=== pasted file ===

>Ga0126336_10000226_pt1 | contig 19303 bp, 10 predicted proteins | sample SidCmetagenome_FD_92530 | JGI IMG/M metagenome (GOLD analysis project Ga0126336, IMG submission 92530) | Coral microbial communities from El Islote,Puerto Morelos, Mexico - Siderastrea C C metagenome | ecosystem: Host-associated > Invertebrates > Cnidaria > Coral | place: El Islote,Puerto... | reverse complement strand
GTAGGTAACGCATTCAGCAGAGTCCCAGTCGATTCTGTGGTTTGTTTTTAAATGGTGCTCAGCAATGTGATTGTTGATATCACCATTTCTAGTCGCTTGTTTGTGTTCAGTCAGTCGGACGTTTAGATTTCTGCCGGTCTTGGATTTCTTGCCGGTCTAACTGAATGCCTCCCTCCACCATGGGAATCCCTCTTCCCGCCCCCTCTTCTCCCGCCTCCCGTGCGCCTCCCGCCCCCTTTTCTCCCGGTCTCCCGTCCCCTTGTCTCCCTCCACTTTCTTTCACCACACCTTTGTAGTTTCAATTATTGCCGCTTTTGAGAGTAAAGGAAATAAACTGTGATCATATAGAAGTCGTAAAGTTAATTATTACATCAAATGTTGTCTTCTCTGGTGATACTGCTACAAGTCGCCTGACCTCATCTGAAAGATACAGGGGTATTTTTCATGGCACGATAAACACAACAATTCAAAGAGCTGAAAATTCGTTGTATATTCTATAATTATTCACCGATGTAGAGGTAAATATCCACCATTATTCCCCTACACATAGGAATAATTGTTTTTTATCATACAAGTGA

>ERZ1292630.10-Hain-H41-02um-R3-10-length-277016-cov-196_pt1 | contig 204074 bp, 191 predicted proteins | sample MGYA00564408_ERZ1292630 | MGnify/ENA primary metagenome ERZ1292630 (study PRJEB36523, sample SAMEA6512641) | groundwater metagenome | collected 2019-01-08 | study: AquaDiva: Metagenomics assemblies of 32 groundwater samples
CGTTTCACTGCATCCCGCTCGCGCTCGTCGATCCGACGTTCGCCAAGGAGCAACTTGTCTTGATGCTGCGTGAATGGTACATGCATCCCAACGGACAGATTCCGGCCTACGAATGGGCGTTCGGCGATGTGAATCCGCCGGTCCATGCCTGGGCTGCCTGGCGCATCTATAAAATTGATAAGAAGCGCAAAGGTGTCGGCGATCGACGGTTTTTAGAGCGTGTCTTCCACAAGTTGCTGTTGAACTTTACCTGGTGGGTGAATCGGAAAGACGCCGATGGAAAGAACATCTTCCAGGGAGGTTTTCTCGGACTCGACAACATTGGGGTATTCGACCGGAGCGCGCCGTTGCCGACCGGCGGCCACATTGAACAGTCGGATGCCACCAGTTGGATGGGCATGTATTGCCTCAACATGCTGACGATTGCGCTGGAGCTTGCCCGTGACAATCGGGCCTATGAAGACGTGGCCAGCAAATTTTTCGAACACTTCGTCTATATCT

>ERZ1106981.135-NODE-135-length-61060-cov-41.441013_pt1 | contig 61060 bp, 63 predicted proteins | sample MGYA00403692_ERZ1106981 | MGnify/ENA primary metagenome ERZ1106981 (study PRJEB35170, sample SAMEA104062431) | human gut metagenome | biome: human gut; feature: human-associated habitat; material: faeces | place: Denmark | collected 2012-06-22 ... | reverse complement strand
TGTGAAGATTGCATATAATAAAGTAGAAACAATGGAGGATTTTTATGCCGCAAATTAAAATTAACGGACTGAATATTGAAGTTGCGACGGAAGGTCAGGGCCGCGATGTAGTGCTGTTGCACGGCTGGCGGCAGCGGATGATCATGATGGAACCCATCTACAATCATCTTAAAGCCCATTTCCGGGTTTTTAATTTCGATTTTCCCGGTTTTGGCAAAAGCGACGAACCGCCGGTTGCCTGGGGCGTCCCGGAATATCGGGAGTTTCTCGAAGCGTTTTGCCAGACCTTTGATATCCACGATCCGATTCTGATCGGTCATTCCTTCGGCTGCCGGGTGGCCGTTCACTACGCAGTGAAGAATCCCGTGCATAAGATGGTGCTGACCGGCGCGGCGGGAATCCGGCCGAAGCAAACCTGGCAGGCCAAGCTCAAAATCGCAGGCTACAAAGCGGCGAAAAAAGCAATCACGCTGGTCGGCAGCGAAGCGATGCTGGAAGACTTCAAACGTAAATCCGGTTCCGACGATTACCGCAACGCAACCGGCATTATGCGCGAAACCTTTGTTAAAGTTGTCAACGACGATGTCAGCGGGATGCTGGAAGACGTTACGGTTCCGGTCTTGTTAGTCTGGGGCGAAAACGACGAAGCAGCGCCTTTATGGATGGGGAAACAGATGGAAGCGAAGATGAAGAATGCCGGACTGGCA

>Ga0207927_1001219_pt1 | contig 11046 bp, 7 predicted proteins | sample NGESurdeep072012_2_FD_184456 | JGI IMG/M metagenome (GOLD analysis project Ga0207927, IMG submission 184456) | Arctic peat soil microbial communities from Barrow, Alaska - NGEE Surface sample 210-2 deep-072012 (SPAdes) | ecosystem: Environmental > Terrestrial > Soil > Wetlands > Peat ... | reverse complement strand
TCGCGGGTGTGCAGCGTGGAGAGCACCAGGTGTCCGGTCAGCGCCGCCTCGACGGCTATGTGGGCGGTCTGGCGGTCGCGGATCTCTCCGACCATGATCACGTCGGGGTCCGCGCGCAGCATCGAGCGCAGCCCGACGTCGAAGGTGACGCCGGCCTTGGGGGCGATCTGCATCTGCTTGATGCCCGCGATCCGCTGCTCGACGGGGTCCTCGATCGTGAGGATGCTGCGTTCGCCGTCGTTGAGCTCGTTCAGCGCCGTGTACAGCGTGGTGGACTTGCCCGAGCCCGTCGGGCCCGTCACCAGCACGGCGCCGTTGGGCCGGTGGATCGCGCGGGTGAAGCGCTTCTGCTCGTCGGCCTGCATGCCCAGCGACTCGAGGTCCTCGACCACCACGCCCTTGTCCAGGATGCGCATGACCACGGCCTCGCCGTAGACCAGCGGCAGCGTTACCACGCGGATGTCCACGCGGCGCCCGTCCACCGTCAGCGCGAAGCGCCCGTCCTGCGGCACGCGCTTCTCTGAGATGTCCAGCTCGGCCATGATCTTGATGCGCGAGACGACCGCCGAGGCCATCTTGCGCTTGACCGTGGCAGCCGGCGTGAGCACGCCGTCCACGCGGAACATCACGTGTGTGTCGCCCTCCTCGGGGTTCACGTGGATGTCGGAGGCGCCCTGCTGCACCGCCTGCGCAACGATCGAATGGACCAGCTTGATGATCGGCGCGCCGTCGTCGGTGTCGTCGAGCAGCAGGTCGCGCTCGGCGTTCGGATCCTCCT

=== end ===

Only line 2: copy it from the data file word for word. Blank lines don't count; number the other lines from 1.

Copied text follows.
GTAGGTAACGCATTCAGCAGAGTCCCAGTCGATTCTGTGGTTTGTTTTTAAATGGTGCTCAGCAATGTGATTGTTGATATCACCATTTCTAGTCGCTTGTTTGTGTTCAGTCAGTCGGACGTTTAGATTTCTGCCGGTCTTGGATTTCTTGCCGGTCTAACTGAATGCCTCCCTCCACCATGGGAATCCCTCTTCCCGCCCCCTCTTCTCCCGCCTCCCGTGCGCCTCCCGCCCCCTTTTCTCCCGGTCTCCCGTCCCCTTGTCTCCCTCCACTTTCTTTCACCACACCTTTGTAGTTTCAATTATTGCCGCTTTTGAGAGTAAAGGAAATAAACTGTGATCATATAGAAGTCGTAAAGTTAATTATTACATCAAATGTTGTCTTCTCTGGTGATACTGCTACAAGTCGCCTGACCTCATCTGAAAGATACAGGGGTATTTTTCATGGCACGATAAACACAACAATTCAAAGAGCTGAAAATTCGTTGTATATTCTATAATTATTCACCGATGTAGAGGTAAATATCCACCATTATTCCCCTACACATAGGAATAATTGTTTTTTATCATACAAGTGA